Goldman Sachs on Friday joined a wave of investors withdrawing assets managed by Fisher Investments following lewd remarks about women made by its founder Ken Fisher, bringing the total removed from the company beyond $2.5bn.
The Wall Street bank’s asset management arm will drop Fisher Investments from its multi-manager global equity fund by the end of the month, according to a Friday filing submitted to the US securities regulator. The fund oversees $425m, according to Morningstar, across 10 external fund managers.
Fisher Investments manages emerging markets stocks for the Goldman fund but the precise size of the mandate is unknown. Goldman declined to comment, as did Fisher Investments.
The redemptions came after Mr Fisher drew crude parallels between winning asset management clients and sex, and made inappropriate comments about women at a private investment conference this month.
Goldman Sachs is the latest of its influential institutional clients to claw back assets from Fisher Investments, joining US state and city government pension funds and Fidelity Investments, one of the world’s largest fund managers with $2.5tn in assets.
On Thursday, the Los Angeles Police and Fire pension fund announced it would remove a $522m investment mandate from Mr Fisher’s Cabas, Washington-based firm. The fund had requested Mr Fisher attend an investment committee meeting via a video conference but he did not appear, according to the pension.
Michigan’s state employees’ pension fund dropped Fisher Investments from a $600m mandate, while Iowa’s state fund pension has cut the firm from a $386m investment deal. Boston’s city pension has taken back $248m and Philadelphia’s city pension pulled $54m.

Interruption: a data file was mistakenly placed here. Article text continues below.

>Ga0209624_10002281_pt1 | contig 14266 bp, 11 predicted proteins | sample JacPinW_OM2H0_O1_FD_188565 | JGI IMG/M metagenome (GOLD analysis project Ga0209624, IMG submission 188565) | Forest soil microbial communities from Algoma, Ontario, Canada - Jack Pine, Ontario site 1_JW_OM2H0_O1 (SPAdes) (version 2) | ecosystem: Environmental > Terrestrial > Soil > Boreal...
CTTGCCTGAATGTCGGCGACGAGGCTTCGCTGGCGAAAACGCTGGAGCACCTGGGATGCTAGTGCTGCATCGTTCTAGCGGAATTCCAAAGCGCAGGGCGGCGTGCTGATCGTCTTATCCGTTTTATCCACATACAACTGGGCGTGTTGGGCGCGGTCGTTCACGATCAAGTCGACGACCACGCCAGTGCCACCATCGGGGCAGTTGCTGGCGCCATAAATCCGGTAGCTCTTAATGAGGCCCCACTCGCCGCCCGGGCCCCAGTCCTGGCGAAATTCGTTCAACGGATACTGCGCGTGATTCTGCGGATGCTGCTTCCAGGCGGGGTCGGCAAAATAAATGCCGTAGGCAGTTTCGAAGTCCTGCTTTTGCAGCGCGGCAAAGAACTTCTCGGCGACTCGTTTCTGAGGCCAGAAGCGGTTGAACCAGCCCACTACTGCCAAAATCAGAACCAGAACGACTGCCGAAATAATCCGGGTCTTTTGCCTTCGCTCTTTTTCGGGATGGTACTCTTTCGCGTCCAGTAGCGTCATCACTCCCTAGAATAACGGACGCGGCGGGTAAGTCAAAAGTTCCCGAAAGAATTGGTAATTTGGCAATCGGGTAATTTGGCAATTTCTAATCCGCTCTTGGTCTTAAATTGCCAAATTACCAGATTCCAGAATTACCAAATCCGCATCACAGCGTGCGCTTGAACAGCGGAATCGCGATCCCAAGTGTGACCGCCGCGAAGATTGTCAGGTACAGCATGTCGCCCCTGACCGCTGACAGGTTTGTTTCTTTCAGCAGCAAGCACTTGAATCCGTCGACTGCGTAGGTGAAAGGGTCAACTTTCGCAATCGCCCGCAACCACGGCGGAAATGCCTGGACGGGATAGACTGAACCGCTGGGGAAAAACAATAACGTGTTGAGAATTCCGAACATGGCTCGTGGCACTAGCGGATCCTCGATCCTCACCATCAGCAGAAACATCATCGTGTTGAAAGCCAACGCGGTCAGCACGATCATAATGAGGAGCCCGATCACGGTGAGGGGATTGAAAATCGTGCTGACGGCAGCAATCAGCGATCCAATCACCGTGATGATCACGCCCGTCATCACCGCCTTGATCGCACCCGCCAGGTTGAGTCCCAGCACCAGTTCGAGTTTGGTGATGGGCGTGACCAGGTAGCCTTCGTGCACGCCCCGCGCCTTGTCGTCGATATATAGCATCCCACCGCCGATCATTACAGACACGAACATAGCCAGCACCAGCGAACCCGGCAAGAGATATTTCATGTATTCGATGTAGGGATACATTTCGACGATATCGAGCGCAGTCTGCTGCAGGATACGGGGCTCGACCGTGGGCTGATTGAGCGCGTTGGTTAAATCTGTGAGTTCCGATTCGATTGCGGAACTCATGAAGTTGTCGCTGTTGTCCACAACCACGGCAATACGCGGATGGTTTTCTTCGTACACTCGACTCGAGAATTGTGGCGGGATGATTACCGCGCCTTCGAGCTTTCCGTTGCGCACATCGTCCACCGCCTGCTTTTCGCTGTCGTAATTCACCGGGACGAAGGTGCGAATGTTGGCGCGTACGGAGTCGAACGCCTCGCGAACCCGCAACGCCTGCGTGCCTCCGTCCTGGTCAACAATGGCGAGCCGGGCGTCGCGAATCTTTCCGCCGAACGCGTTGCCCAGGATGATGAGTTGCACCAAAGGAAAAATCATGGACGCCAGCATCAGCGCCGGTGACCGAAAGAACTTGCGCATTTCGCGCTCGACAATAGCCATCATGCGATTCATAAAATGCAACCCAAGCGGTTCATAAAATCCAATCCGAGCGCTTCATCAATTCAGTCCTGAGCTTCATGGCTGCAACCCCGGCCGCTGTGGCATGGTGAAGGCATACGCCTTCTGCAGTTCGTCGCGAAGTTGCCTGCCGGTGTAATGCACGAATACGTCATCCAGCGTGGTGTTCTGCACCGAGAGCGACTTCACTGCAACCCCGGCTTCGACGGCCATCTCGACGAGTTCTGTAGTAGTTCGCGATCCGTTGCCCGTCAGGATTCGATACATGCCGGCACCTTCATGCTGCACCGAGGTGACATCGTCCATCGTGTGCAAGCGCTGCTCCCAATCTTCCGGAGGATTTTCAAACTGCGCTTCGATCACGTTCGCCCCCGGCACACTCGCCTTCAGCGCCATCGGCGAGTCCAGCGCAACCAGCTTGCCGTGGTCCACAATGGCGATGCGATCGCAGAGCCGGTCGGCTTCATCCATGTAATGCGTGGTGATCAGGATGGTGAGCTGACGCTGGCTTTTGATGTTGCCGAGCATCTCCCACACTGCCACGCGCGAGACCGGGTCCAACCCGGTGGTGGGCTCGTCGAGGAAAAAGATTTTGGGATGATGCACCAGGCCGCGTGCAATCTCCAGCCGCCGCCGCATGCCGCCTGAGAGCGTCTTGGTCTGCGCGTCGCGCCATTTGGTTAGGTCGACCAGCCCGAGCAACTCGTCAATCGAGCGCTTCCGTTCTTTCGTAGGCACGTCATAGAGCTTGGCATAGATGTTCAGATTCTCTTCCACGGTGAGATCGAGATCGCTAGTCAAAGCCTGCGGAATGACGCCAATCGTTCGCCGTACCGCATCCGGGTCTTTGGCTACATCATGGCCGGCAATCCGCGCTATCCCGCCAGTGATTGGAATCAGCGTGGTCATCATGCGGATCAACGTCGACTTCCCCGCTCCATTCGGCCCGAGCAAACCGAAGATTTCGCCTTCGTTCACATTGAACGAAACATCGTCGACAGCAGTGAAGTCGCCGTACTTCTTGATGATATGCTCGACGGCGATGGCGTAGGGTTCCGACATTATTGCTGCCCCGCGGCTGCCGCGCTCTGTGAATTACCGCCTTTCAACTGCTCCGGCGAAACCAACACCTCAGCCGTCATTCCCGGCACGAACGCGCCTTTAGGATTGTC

The total withdrawn so far from Fisher Investments represents a small portion of the $112bn the company managed at the end of June, but marks a growing chunk of the $11bn it oversees for government funds, which account for a third of the fund manager’s overall assets. In total, Fisher manages roughly a third of its total assets for institutional investors with the remaining assets representing retail investors, according to regulatory filings.
Mr Fisher’s comments come as the MeToo movement casts a spotlight on sexual harassment and sexist attitudes in the workplace.
His remarks showed “a profound lack of judgment” and “run counter to our values”, Martin Walsh, the mayor of Boston, said in a memo to the pension’s board members when it fired the fund manager. The comments “have damaged the credibility of the firm and its leadership” a spokeswoman from Iowa’s state pension said.
Last week Mr Fisher said through a spokesperson: “Some of the words and phrases I used during a recent conference to make certain points were clearly wrong and I shouldn’t have made them.”